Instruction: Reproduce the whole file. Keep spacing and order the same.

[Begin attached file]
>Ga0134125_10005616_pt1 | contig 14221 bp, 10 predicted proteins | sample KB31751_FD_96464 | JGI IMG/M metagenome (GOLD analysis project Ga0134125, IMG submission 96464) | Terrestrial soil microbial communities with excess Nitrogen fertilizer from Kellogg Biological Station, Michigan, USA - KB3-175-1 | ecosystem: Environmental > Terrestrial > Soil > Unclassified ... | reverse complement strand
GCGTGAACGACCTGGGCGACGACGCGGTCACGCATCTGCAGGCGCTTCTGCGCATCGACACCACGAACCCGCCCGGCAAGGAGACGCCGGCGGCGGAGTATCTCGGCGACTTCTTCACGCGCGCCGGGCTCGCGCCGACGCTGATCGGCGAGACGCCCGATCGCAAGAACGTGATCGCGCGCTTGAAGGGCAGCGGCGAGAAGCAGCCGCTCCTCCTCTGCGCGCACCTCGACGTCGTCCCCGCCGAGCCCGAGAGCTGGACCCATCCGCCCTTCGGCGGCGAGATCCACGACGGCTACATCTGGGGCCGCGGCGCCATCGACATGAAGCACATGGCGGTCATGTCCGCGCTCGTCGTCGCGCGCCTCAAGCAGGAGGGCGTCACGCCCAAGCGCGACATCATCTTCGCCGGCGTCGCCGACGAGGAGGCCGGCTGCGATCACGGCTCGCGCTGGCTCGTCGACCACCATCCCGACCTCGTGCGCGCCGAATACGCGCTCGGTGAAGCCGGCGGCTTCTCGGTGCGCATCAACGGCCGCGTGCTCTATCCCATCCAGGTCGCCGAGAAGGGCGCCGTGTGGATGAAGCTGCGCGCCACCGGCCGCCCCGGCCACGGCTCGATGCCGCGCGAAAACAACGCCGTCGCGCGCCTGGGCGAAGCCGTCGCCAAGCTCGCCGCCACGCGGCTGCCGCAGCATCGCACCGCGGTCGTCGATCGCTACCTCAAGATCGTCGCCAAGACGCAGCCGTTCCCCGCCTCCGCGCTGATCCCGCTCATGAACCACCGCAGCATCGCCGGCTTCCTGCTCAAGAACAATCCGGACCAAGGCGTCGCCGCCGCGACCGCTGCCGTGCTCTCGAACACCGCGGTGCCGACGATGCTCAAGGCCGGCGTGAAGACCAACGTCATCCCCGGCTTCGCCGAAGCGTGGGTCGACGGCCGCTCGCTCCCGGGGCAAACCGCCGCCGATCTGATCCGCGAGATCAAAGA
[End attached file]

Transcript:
>Ga0134125_10005616_pt1 | contig 14221 bp, 10 predicted proteins | sample KB31751_FD_96464 | JGI IMG/M metagenome (GOLD analysis project Ga0134125, IMG submission 96464) | Terrestrial soil microbial communities with excess Nitrogen fertilizer from Kellogg Biological Station, Michigan, USA - KB3-175-1 | ecosystem: Environmental > Terrestrial > Soil > Unclassified ... | reverse complement strand
GCGTGAACGACCTGGGCGACGACGCGGTCACGCATCTGCAGGCGCTTCTGCGCATCGACACCACGAACCCGCCCGGCAAGGAGACGCCGGCGGCGGAGTATCTCGGCGACTTCTTCACGCGCGCCGGGCTCGCGCCGACGCTGATCGGCGAGACGCCCGATCGCAAGAACGTGATCGCGCGCTTGAAGGGCAGCGGCGAGAAGCAGCCGCTCCTCCTCTGCGCGCACCTCGACGTCGTCCCCGCCGAGCCCGAGAGCTGGACCCATCCGCCCTTCGGCGGCGAGATCCACGACGGCTACATCTGGGGCCGCGGCGCCATCGACATGAAGCACATGGCGGTCATGTCCGCGCTCGTCGTCGCGCGCCTCAAGCAGGAGGGCGTCACGCCCAAGCGCGACATCATCTTCGCCGGCGTCGCCGACGAGGAGGCCGGCTGCGATCACGGCTCGCGCTGGCTCGTCGACCACCATCCCGACCTCGTGCGCGCCGAATACGCGCTCGGTGAAGCCGGCGGCTTCTCGGTGCGCATCAACGGCCGCGTGCTCTATCCCATCCAGGTCGCCGAGAAGGGCGCCGTGTGGATGAAGCTGCGCGCCACCGGCCGCCCCGGCCACGGCTCGATGCCGCGCGAAAACAACGCCGTCGCGCGCCTGGGCGAAGCCGTCGCCAAGCTCGCCGCCACGCGGCTGCCGCAGCATCGCACCGCGGTCGTCGATCGCTACCTCAAGATCGTCGCCAAGACGCAGCCGTTCCCCGCCTCCGCGCTGATCCCGCTCATGAACCACCGCAGCATCGCCGGCTTCCTGCTCAAGAACAATCCGGACCAAGGCGTCGCCGCCGCGACCGCTGCCGTGCTCTCGAACACCGCGGTGCCGACGATGCTCAAGGCCGGCGTGAAGACCAACGTCATCCCCGGCTTCGCCGAAGCGTGGGTCGACGGCCGCTCGCTCCCGGGGCAAACCGCCGCCGATCTGATCCGCGAGATCAAAGA